Mildred herself became such a part of the Raffa family that Andy and Sallee renovated their home in order to house and care for Mildred before she died in 1994. By then, “Mildred couldn’t see,” Andy says. “She was wheelchair-bound and had only one leg due to her diabetes.” Even the Raffa children, who were still young at the time, pitched in to help meet Mildred’s needs.


Mildred’s Strathmere Restaurant.


While Sallee is the friendly, familiar, welcoming face of Mildred’s, Andy remains the man behind the scenes, although he recently changed his work routine.  Andy cut back his restaurant workday from 16 hours daily to some four or five hours a day to accommodate the health of his ailing heart. “I take eight pills in the morning and three at night,” he says. “But it works!”

Indeed, it does.


Andy still begins his workday at 4am. “I talk to my guys around 5am,” he says. Andy’s “guys” are Mildred’s meat, seafood and produce suppliers. They include: Esposito’s Meats in South Philadelphia’s Italian Market; “Sammy & Son,” as Andy dubs Samuels Seafood, also in South Philly; and B.F. Mazzeo produce in Northfield, N.J.


“Nothing comes out of a can here,” Sallee asserts.


She should know. Her workday often begins with food-prep work and managing the books in the morning. Then she heads home for a bit before returning to the restaurant around 2:30 or 3pm and works till 10 or 11pm.


Mildred’s is open for dinner from 4-9pm seven days a week during the summer season. Its menu features seafood, beef, and Italian specialties with homemade pasta, as well as homemade desserts. Patrons may bring their own bottles or purchase bottled wine from Cape May Winery at Mildred’s. The restaurant comfortably seats 170 people.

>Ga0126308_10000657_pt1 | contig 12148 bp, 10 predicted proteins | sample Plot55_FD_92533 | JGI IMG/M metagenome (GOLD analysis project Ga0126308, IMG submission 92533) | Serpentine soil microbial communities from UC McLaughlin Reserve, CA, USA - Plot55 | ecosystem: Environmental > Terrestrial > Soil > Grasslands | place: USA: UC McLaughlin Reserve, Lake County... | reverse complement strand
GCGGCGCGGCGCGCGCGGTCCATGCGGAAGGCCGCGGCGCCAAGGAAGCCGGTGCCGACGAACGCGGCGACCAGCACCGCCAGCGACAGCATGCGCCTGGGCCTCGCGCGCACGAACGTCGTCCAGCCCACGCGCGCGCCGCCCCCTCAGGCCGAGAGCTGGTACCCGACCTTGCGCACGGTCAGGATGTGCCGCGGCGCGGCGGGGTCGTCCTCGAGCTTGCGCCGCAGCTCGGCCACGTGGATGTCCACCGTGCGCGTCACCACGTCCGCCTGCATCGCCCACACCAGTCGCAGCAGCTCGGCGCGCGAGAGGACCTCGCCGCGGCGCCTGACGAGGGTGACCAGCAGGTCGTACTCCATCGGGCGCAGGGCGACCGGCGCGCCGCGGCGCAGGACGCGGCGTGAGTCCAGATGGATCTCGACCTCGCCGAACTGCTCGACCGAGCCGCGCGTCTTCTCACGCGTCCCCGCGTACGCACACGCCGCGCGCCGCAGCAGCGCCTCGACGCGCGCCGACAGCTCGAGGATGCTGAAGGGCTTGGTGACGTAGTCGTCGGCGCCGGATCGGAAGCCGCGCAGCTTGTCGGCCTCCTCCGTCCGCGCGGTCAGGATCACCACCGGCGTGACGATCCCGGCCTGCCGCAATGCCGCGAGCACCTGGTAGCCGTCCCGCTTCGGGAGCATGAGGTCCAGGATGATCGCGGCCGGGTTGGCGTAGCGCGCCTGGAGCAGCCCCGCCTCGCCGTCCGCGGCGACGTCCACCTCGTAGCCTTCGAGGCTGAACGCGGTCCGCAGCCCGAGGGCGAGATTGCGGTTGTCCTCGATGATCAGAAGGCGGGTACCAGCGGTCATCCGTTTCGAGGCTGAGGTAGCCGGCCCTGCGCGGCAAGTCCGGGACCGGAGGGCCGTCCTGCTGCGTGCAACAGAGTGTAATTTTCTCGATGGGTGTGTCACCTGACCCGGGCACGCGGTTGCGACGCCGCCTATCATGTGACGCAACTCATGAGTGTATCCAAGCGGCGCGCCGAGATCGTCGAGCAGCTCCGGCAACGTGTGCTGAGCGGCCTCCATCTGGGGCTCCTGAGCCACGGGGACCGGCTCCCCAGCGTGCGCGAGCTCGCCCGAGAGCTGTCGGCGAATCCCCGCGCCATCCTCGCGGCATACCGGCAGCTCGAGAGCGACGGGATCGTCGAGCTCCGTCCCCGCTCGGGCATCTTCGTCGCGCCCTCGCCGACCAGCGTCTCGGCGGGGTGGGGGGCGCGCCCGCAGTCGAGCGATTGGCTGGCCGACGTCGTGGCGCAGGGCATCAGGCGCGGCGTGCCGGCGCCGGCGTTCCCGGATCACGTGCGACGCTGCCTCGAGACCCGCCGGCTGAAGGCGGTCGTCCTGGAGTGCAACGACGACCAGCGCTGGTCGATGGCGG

Like their parents, Sallee’s and Andy’s five children have all worked in the family’s restaurant every summer since they were youngsters. Daughters Christy and Gina “can work any line [in the kitchen],” says their dad. “They can broil, fry, sauté or do the pasta.” Son Anthony works six summer nights a week at Mildred’s until he returns to Europe, where he has played pro basketball in Italy and France. For the first time this year, son Andrew did not work the cooking line at Mildred’s because he now works with concrete as a member of the New Jersey Laborers Union, Local 172. Daughter Jenelle works as a server and closes up at night’s end. Cameron Williams, one of the Raffa’s six grandchildren, now labors on the cooking line in the kitchen and wherever else he is needed.


Other employees who worked as dishwashers in past years were participants in the nonprofit Kintock Group’s prisoner rehabilitation program, Sallee says. Workers came from the Bayside State Prison and the adjacent Southern State Correctional Facility in Cumberland County, she adds. Former Kintock Group prisoners sometimes have returned to work at Mildred’s after being released from jail.


During a stroll through Mildred’s large and spotless kitchen, where her daughter Gina hustles about, Sallee pauses to introduce Mildred’s “backbone,” Eldemaria Gonzalez. Gonzalez has prepped food and strained the sauce for pasta daily for the past 18 years. “I love my boss and my work,” she says. “I’m glad to be here,” she adds, before lifting a large tray full of stuffed shrimp neatly lined up and ready for later broiling.


If the appetizing aromas coming from Mildred’s kitchen that afternoon are any indication, people dining there that evening will experience delightful taste sensations.